Sunday, July 11, 2010

Selling Out

Fans, especially überfans, are very concerned about this concept of "selling out." However, corner them about a definition of the phrase, and they usually cannot produce anything coherent. Answers range from "Oh, I don't know," to "Well, it's like, um."

All joking aside, have you ever tried to define a sell-out? Two things come to mind when I try to answer this question, and I hope my analysis will better equip you to communicate your concerns to your favorite artists and their respective agents, managers, and business executives.

The first is a financial sell-out. This is most readily identified by a connection to a third-party commercial product. Depending on the artist's intentions and goals, this may or may not be selling out at all. In the Information Age, art is cheap to create and distribute, provided you find your creative spark, and it follows that the end product is expected to be inexpensive or even free.

This doesn't mean that the artist is bound for poverty, it just means that he or she must also creatively leverage the art to develop revenue. This concept of leverage is foreign to most people in the "work-a-day" world, but entails connecting a third party (who has something to sell) with your fanbase. There are many ways to execute this, but basically the artist earns a commission of some sort off the sales made because of his art.

For this not to be a sell-out, the third-party has to share the same intentions and goals as the artist, and be offering a product that the fans actually want. While generic sponsorship (i.e.: fast food corporations) might lead to short-term revenue, the reputation of the sponsor becomes an issue. When the fans dislike the sponsor, they feel abused by the artist. This has a long-term degenerative effect.

Which leads me to the second, and more critical form of selling out: the compromise of one's principles. To gain any sort of fanbase, a creator must be equipped to create art which resonates with a number of people. Basically, to "resonate" is to be harmonious with certain universal truths. The wiser the artist, the more universal the art, and the greater the fanbase. (This is different than formulaic elements, which only superficially represent real life.)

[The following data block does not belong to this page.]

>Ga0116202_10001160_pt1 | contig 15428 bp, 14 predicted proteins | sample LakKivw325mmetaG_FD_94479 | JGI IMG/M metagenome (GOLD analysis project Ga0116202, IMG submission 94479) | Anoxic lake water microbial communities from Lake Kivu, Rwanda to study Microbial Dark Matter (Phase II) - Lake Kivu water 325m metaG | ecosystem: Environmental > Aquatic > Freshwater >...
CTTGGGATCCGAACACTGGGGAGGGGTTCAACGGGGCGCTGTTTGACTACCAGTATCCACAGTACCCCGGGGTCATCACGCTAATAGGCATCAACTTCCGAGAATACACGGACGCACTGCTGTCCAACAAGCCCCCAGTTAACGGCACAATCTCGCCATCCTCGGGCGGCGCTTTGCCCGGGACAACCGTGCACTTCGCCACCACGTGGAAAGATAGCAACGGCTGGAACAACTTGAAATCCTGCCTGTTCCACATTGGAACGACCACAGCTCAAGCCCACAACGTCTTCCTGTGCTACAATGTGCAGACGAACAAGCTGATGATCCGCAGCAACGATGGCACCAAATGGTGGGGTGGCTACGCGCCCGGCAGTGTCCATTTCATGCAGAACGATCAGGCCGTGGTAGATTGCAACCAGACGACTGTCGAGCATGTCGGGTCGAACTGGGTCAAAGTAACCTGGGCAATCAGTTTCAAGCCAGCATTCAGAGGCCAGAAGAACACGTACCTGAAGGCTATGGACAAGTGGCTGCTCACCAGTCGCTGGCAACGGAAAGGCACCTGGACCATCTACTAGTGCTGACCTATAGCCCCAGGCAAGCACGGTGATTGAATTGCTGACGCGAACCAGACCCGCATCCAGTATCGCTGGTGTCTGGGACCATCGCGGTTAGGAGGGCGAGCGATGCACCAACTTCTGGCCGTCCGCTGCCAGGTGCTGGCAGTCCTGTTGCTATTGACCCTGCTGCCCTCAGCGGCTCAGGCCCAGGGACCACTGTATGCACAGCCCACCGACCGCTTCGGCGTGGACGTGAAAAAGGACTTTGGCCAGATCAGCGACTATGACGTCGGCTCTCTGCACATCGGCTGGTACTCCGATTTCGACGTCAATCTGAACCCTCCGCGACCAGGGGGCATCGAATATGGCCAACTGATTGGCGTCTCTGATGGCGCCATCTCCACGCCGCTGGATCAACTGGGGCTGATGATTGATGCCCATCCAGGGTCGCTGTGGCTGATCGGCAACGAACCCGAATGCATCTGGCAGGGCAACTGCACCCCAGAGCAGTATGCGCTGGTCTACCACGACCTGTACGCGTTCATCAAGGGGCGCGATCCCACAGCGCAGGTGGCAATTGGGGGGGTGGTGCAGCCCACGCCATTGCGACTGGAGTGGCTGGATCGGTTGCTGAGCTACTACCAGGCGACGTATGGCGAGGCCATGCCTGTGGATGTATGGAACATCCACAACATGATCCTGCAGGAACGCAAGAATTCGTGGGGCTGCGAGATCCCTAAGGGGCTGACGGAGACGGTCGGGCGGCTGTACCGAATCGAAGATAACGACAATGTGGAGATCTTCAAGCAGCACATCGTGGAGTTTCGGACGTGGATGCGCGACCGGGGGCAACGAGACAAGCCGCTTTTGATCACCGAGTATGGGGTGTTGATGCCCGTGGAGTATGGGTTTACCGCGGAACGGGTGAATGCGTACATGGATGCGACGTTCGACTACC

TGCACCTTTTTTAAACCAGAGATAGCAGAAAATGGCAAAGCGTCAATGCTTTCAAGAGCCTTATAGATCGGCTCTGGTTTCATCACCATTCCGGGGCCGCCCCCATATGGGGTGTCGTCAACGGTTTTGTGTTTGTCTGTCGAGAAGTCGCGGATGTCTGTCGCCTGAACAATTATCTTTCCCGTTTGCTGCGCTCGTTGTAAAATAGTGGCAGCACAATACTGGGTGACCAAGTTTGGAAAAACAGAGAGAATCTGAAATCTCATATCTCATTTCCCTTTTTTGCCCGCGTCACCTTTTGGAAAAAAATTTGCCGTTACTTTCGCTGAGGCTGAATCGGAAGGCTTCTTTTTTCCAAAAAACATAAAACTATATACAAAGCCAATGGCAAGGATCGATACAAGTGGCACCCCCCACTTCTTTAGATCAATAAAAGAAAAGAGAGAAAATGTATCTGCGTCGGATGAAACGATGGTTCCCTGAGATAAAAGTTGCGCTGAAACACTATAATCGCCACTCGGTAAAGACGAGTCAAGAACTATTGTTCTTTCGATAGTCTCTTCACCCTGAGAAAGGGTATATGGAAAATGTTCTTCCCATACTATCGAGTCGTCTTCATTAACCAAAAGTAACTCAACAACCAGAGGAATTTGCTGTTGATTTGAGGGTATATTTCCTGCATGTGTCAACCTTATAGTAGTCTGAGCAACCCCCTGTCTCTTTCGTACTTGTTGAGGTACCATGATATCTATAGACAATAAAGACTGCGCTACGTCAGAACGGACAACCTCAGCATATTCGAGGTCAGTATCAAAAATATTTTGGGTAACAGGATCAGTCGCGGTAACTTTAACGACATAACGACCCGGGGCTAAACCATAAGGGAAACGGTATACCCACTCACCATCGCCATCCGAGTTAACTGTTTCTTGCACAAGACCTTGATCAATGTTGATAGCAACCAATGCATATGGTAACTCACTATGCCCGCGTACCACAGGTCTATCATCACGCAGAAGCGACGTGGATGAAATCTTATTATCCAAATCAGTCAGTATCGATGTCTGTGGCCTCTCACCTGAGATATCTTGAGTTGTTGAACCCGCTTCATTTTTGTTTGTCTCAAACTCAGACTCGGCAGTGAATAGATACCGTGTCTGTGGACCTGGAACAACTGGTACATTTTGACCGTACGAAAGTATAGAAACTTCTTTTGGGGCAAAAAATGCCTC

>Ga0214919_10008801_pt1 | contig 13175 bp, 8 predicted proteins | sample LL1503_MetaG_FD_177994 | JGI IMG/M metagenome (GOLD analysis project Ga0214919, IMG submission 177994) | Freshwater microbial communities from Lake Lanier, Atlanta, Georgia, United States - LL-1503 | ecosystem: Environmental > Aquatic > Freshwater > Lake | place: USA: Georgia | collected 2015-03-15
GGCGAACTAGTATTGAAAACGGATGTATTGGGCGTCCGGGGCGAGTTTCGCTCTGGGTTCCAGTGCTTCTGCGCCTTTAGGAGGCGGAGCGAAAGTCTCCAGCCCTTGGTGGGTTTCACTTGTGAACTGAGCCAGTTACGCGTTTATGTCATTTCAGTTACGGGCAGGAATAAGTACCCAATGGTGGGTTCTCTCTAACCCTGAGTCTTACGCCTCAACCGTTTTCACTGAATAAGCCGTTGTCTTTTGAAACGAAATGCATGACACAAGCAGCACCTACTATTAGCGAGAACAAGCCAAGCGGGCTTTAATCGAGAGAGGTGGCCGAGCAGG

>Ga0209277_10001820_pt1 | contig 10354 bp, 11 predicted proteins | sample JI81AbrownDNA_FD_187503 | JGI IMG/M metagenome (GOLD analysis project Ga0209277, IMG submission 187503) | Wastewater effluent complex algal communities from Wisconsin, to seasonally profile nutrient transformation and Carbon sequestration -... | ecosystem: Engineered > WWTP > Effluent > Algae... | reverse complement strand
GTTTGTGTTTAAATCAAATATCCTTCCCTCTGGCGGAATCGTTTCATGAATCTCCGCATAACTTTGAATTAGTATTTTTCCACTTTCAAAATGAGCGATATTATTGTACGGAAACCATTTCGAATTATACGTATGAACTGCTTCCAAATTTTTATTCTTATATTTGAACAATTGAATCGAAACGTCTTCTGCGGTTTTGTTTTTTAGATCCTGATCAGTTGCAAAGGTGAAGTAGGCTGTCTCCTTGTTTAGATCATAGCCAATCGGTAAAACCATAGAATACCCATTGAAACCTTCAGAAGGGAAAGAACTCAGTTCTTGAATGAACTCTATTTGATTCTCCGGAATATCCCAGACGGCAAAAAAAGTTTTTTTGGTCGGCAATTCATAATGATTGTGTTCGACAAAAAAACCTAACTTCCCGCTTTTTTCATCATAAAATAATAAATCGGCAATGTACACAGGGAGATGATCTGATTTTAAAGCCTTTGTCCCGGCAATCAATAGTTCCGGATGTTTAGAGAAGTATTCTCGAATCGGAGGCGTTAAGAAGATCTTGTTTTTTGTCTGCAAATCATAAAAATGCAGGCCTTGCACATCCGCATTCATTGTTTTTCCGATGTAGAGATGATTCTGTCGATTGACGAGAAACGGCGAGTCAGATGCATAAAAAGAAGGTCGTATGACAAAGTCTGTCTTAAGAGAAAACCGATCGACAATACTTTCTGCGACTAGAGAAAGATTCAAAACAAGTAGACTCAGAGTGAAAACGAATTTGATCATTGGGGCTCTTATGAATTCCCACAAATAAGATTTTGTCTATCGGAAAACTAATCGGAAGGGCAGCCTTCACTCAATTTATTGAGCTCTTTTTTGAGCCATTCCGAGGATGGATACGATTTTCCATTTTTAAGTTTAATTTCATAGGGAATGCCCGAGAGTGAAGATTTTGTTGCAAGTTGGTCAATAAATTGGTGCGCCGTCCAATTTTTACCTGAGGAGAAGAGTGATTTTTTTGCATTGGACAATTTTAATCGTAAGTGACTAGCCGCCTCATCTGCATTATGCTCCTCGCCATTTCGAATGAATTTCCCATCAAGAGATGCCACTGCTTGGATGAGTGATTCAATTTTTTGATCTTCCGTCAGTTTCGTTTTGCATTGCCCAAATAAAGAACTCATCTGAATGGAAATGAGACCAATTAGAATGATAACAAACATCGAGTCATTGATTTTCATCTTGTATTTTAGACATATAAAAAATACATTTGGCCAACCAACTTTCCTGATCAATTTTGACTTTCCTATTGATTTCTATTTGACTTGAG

When an artist gets comfortable and chooses to stop pushing the envelope of his art, he relies more and more on what worked before. This, in my opinion, means he has actually stopped being an artist entirely. To stop uncovering universal truths or expressing them in new ways is to compromise the very thing that makes your creation a work of art. That being said, the main issue comes in making that choice. Every artist hits a wall from time to time and must backpedal to find his way again.

One must remember the natural cycles of any business, and art is ultimately a business if it's not a hobby. As the überfans naturally share what they love with those who don't yet know or understand, the balance will naturally shift away from a heavy concentration of überfans to a general and mainstream appreciation. This is not selling out, but moving on. Some überfans may move on as well, because the less they feel they're part of an exclusive thing, the less they care to be a part of it.

Ultimately, I think selling out means betraying your fans, especially your überfans. If you can't sell the vast majority of your überfans on the change, then you've bitten the hand that feeds you. On the other hand (pun intended), if the change brings your art closer to its FIT state, then your fans will either come around or they weren't true fans—either way, you'll increase your überfanbase.
FEATURED MEDIA: Adaptation - Screenwriter Charlie Kaufman is given an assignment to write an adaptation of a book. This not being what he usually does, Charlie can't help but write a crazy story about a secret love affair and drug trafficking mystery, which himself and his fictional twin brother are forced to solve.

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